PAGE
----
The bloodletting renewed in European stock markets on Wednesday as investors attempted to weigh the implications of a cocktail of interlinked risks, ranging from an Italian banking system that appears to be falling to its knees, the impact of Brexit, as well as a British commercial property market that is increasingly becoming a concern for investors.
The still ongoing saga surrounding Italian lenders opened a new chapter on Wednesday morning after London's Financial Conduct Authority joined CONSOB in a prohibition of short selling in Monte dei Paschi (BMDPF) shares, which prompted a minor rebound for the stock but did little to save the rest of the sector from further punishment.
In London, three more property focused investment funds suspended redemptions, bringing the total number to six funds, after increased levels of requests for withdrawals threatened to drive each of them over the edge of a liquidity cliff. Henderson Global, Canada Life and Columbia Threadneedle all joined Aviva (AV) , M&G and Standard Life (SLFPY) on a growing list of funds to have barred the exit doors.
The UK's FTSE 100 index of large cap stocks closed 1.25% lower with financial and real estate companies taking another battering as concerns grew over the potential knock-on effects of a seizure in the commercial property market, much of which has arisen from arising from Britain's vote to leave the European Union.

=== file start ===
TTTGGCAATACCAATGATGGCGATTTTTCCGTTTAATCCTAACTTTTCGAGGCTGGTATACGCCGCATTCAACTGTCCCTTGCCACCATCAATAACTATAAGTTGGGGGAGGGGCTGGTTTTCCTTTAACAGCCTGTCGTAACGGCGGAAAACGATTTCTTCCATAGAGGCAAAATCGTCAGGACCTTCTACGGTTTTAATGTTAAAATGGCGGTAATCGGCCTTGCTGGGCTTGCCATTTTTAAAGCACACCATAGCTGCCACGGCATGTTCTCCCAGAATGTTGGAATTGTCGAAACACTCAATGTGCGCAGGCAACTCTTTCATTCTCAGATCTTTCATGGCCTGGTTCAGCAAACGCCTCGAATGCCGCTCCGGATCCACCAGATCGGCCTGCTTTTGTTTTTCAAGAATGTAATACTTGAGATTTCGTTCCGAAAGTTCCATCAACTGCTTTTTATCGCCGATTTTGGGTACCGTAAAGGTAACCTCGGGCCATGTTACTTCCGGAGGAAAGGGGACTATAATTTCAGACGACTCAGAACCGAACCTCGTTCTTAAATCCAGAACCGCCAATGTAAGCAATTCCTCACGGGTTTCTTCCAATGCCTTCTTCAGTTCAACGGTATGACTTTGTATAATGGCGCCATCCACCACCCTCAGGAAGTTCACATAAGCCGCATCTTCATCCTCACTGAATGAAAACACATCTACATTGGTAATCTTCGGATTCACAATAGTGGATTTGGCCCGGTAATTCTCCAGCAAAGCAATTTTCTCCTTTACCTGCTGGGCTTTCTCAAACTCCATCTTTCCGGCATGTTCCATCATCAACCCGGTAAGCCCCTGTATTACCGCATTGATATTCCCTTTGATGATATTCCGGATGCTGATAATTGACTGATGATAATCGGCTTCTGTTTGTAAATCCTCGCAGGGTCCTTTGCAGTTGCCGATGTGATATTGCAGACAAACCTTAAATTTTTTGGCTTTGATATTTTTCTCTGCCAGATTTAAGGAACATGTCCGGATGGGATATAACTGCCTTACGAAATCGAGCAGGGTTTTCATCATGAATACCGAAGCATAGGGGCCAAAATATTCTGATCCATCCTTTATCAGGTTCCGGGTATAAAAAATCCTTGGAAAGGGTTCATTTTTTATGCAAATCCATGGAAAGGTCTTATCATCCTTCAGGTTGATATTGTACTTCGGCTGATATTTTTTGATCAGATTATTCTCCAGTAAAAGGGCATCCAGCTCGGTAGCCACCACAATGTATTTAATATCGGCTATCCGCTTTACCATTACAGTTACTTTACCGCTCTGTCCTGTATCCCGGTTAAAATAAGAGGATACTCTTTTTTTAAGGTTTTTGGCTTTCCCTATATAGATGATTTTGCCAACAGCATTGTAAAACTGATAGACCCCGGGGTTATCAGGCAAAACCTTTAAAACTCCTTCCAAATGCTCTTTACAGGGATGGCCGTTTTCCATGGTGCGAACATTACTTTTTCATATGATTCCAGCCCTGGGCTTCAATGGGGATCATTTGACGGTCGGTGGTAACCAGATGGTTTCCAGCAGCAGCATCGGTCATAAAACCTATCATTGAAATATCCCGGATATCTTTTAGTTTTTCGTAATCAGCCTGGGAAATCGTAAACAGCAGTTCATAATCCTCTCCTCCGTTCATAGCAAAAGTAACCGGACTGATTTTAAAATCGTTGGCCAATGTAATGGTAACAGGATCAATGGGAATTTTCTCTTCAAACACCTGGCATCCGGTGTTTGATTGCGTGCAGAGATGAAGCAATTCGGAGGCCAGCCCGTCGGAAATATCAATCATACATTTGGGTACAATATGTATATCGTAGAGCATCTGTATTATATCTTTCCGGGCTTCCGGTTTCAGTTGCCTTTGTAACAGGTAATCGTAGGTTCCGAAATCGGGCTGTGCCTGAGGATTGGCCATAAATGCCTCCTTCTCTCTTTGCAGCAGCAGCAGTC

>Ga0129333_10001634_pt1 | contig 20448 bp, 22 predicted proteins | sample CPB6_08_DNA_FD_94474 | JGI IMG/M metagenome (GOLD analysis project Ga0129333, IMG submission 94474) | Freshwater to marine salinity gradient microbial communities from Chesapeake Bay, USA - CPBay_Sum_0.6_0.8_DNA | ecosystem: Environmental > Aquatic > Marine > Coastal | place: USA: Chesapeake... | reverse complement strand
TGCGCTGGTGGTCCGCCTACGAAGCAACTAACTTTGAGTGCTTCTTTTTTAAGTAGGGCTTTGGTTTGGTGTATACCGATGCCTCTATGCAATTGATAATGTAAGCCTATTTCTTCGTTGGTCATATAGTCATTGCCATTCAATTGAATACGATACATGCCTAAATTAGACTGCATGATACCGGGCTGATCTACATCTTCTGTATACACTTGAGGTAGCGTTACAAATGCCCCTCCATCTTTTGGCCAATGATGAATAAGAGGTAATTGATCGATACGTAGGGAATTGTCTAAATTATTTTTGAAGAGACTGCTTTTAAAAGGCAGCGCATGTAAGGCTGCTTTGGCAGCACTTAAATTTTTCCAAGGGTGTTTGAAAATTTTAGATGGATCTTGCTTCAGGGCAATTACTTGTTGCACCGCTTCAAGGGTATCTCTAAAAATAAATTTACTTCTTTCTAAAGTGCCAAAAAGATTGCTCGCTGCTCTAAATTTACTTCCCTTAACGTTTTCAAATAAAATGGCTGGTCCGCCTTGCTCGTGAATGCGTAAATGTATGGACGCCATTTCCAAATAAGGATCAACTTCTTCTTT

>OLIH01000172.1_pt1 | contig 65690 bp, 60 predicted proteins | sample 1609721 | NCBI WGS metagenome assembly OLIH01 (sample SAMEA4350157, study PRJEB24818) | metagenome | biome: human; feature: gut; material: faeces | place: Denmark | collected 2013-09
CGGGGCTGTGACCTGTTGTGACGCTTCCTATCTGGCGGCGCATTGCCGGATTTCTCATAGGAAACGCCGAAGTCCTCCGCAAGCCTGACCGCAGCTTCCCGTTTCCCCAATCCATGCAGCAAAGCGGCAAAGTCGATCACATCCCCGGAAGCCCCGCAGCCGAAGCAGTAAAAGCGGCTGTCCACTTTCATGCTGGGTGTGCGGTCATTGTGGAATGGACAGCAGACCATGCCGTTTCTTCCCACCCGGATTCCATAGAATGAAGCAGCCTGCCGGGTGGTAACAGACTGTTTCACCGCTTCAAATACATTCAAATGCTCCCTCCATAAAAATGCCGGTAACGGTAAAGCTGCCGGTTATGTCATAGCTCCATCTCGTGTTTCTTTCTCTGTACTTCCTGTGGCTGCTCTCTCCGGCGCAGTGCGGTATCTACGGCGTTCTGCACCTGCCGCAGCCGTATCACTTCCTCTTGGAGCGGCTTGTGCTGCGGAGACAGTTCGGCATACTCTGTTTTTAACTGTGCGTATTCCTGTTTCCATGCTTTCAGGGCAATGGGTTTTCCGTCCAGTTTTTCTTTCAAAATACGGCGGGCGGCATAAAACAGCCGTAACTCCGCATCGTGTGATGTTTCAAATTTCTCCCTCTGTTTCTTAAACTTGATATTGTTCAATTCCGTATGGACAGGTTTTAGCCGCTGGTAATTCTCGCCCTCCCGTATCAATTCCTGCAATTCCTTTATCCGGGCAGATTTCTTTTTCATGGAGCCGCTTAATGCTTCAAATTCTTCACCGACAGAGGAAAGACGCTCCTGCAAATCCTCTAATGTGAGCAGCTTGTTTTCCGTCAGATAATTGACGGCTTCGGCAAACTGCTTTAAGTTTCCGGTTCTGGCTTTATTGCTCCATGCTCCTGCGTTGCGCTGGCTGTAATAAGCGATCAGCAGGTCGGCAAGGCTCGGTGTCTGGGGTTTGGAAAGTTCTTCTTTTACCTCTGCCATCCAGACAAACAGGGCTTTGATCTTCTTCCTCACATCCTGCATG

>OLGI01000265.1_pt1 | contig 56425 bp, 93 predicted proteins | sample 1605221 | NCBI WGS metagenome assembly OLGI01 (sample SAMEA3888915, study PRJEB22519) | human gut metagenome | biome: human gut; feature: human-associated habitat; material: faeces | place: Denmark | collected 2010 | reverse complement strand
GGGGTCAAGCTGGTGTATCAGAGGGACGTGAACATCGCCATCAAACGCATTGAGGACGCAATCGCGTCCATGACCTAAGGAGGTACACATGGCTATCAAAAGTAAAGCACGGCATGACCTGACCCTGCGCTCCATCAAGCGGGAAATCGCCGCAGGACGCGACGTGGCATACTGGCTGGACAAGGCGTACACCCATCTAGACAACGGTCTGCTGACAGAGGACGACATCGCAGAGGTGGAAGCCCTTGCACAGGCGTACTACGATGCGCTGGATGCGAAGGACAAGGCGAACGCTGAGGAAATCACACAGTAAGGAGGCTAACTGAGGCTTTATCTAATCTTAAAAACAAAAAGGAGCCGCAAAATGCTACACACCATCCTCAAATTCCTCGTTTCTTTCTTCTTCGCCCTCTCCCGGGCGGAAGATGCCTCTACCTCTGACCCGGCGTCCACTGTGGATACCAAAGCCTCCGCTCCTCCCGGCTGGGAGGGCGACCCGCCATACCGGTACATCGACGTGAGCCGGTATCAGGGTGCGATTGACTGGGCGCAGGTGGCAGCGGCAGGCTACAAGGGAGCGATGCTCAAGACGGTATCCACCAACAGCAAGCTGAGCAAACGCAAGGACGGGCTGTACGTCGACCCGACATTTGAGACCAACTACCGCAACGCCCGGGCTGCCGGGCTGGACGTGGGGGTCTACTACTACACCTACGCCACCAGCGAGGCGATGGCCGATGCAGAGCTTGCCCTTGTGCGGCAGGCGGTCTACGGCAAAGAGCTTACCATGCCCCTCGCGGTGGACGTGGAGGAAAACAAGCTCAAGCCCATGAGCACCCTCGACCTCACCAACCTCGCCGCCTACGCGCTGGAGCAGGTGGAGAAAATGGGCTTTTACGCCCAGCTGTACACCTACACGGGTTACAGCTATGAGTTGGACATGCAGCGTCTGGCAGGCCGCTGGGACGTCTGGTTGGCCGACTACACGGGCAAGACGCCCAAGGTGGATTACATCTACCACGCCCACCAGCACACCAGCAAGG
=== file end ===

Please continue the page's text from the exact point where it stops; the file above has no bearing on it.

However, the biggest losers out of the day's price action was retailer Tesco (TSCDY) , whose shares fell more than 8% after it elbowed all others out of the way in order to reach the bottom of the barrel.
The wider grocery sector also sold off sharply as investors questioned whether the beleaguered incumbents will be able to compete on price against Wal-Mart (WMT - Get Report) owned ASDA and German discounters now that the weaker pound is threatening already paltry margins.
The mid-cap FTSE 250 fell by a lesser 0.5% after weakness across the financial and housebuilding sectors was partially offset by a rebound in some mining and technology shares.
In France, the CAC 40 spent much of the day drifting lower, weighed down by companies such as insurance giant Axa (AXAHY) , which fell by 3.9%, and industrial outfit Air Liquide (AIQUY) , whose shares had lost 4.2% by the time that the market closed.
Germany's Dax index also fell during the session, closing nearly 1.5% lower, with Deutsche Bank (DB - Get Report) and consumer exposed Infineon Technologies (IFNNY) among the biggest losers after dropping 4.2% and 5.2% respectively.
Spain IBEX fell just over 2% over the course of Wednesday, with Brexit-exposed International Consolidated Airlines (ICAGY) , (BABWF) down more than 8% and banks Popular Espanol (BPESF) and Sabadell (BNDSY) both shedding around down 5.2% and 4.4% respectively.